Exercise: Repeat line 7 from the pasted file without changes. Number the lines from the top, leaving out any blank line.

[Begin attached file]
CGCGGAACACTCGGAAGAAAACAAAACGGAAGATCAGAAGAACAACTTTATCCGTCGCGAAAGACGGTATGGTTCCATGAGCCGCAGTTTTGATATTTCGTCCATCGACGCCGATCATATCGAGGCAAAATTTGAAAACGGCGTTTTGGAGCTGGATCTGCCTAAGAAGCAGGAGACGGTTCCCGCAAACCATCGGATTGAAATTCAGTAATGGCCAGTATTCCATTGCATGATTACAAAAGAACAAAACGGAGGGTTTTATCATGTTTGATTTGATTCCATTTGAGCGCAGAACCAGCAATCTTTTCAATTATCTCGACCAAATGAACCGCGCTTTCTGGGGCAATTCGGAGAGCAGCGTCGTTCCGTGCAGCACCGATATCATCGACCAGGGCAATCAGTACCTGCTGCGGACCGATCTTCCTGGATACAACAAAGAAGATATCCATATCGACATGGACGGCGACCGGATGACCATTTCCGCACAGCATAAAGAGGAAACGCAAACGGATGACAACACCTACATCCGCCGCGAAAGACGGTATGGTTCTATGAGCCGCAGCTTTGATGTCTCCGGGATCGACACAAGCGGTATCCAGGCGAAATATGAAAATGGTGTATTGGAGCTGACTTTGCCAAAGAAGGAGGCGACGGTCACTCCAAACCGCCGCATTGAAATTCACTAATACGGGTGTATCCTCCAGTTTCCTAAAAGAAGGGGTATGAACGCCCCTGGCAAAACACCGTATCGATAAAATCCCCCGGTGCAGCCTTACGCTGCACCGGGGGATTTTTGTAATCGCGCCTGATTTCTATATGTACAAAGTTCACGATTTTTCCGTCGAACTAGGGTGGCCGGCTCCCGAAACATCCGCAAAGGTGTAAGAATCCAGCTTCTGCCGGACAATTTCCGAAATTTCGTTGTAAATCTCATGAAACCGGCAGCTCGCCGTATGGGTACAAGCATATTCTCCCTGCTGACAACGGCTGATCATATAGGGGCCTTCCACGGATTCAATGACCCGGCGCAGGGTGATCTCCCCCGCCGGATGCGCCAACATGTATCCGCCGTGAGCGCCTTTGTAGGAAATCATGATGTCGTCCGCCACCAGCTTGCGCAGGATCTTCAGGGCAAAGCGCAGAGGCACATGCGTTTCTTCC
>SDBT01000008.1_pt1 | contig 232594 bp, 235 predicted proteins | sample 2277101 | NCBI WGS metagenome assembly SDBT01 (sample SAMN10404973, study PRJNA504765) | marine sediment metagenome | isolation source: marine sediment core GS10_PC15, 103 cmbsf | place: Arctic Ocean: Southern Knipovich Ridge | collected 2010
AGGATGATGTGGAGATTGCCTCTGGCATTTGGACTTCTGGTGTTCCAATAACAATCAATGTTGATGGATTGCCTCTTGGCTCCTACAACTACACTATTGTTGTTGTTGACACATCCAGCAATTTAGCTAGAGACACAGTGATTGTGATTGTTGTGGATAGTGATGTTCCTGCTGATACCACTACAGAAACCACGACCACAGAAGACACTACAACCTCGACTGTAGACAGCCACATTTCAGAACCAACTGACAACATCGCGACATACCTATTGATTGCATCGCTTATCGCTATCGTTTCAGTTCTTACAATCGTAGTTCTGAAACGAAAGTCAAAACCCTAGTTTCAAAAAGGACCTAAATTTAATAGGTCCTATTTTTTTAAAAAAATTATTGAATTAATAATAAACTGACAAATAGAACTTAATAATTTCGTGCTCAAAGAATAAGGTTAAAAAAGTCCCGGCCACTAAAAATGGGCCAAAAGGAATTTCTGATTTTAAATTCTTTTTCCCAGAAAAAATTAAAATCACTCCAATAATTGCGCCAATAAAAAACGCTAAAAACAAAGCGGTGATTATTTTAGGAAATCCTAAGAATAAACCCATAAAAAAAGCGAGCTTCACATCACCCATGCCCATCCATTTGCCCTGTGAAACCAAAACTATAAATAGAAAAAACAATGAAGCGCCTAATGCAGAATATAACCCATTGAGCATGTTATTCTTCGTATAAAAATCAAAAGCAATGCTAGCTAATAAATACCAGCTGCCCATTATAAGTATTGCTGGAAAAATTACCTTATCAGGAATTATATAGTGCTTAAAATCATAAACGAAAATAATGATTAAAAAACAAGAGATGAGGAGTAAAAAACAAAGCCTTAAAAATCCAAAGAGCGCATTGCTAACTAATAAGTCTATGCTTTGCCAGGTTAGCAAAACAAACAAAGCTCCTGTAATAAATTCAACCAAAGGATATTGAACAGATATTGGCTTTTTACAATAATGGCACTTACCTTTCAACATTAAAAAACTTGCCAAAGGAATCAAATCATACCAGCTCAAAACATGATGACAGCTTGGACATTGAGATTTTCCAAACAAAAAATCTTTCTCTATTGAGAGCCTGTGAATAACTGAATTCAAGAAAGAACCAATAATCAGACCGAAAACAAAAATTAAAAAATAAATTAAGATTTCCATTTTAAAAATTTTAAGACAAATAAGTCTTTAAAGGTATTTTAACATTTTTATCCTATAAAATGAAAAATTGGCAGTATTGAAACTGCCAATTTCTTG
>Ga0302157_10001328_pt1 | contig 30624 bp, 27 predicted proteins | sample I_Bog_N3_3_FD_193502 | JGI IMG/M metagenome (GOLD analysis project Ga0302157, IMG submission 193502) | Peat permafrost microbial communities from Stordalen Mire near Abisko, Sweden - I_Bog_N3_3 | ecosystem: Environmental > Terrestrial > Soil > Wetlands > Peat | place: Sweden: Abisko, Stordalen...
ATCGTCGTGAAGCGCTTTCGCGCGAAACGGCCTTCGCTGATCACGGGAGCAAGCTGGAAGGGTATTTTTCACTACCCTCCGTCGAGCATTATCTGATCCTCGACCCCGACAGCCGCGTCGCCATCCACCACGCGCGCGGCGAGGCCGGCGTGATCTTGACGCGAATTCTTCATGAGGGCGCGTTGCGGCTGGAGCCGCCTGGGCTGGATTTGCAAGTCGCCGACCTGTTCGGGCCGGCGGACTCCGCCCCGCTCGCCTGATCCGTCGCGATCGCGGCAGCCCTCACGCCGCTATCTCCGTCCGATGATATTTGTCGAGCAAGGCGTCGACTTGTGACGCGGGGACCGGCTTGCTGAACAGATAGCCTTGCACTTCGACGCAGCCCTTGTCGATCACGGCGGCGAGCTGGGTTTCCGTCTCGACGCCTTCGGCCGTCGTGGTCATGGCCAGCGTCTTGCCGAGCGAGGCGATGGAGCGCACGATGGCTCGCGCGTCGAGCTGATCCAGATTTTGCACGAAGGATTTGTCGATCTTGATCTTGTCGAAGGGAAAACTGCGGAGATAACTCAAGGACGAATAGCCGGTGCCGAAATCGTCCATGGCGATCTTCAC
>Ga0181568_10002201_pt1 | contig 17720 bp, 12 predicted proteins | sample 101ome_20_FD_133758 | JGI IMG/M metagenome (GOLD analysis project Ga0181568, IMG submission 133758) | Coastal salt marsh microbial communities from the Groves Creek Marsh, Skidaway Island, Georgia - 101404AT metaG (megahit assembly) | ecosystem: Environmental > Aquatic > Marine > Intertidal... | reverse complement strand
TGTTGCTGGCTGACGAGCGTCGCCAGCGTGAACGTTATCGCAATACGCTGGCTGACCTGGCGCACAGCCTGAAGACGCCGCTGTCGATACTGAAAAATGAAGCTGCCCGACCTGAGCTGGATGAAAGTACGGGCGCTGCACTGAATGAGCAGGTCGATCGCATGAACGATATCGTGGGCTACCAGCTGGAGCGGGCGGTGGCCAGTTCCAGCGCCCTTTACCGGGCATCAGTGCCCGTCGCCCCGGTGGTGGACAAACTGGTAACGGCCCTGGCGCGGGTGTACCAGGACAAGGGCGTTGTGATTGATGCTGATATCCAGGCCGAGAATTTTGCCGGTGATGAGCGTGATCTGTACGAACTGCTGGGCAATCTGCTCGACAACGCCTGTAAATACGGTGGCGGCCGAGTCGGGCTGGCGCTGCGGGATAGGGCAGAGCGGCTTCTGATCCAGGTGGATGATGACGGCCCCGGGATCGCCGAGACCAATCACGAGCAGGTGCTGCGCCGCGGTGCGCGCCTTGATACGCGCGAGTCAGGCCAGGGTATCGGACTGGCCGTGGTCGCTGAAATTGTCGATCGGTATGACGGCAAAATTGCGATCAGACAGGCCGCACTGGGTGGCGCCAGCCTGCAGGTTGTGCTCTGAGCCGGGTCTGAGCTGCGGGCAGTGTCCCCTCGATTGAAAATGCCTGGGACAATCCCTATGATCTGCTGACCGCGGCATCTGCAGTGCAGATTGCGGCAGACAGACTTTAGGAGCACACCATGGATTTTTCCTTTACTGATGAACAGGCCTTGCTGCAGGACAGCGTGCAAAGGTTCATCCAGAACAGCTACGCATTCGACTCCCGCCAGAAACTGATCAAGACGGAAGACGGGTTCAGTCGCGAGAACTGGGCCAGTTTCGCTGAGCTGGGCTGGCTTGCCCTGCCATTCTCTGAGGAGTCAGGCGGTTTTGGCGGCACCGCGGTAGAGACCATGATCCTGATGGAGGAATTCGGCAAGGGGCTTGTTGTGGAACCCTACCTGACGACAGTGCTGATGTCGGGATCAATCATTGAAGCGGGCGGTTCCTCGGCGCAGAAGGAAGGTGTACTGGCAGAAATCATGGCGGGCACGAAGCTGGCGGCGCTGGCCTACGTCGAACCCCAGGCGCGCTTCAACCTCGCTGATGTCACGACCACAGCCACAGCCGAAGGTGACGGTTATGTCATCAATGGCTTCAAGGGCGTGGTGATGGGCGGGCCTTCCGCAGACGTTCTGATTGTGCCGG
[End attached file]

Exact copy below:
TGTTGCTGGCTGACGAGCGTCGCCAGCGTGAACGTTATCGCAATACGCTGGCTGACCTGGCGCACAGCCTGAAGACGCCGCTGTCGATACTGAAAAATGAAGCTGCCCGACCTGAGCTGGATGAAAGTACGGGCGCTGCACTGAATGAGCAGGTCGATCGCATGAACGATATCGTGGGCTACCAGCTGGAGCGGGCGGTGGCCAGTTCCAGCGCCCTTTACCGGGCATCAGTGCCCGTCGCCCCGGTGGTGGACAAACTGGTAACGGCCCTGGCGCGGGTGTACCAGGACAAGGGCGTTGTGATTGATGCTGATATCCAGGCCGAGAATTTTGCCGGTGATGAGCGTGATCTGTACGAACTGCTGGGCAATCTGCTCGACAACGCCTGTAAATACGGTGGCGGCCGAGTCGGGCTGGCGCTGCGGGATAGGGCAGAGCGGCTTCTGATCCAGGTGGATGATGACGGCCCCGGGATCGCCGAGACCAATCACGAGCAGGTGCTGCGCCGCGGTGCGCGCCTTGATACGCGCGAGTCAGGCCAGGGTATCGGACTGGCCGTGGTCGCTGAAATTGTCGATCGGTATGACGGCAAAATTGCGATCAGACAGGCCGCACTGGGTGGCGCCAGCCTGCAGGTTGTGCTCTGAGCCGGGTCTGAGCTGCGGGCAGTGTCCCCTCGATTGAAAATGCCTGGGACAATCCCTATGATCTGCTGACCGCGGCATCTGCAGTGCAGATTGCGGCAGACAGACTTTAGGAGCACACCATGGATTTTTCCTTTACTGATGAACAGGCCTTGCTGCAGGACAGCGTGCAAAGGTTCATCCAGAACAGCTACGCATTCGACTCCCGCCAGAAACTGATCAAGACGGAAGACGGGTTCAGTCGCGAGAACTGGGCCAGTTTCGCTGAGCTGGGCTGGCTTGCCCTGCCATTCTCTGAGGAGTCAGGCGGTTTTGGCGGCACCGCGGTAGAGACCATGATCCTGATGGAGGAATTCGGCAAGGGGCTTGTTGTGGAACCCTACCTGACGACAGTGCTGATGTCGGGATCAATCATTGAAGCGGGCGGTTCCTCGGCGCAGAAGGAAGGTGTACTGGCAGAAATCATGGCGGGCACGAAGCTGGCGGCGCTGGCCTACGTCGAACCCCAGGCGCGCTTCAACCTCGCTGATGTCACGACCACAGCCACAGCCGAAGGTGACGGTTATGTCATCAATGGCTTCAAGGGCGTGGTGATGGGCGGGCCTTCCGCAGACGTTCTGATTGTGCCGG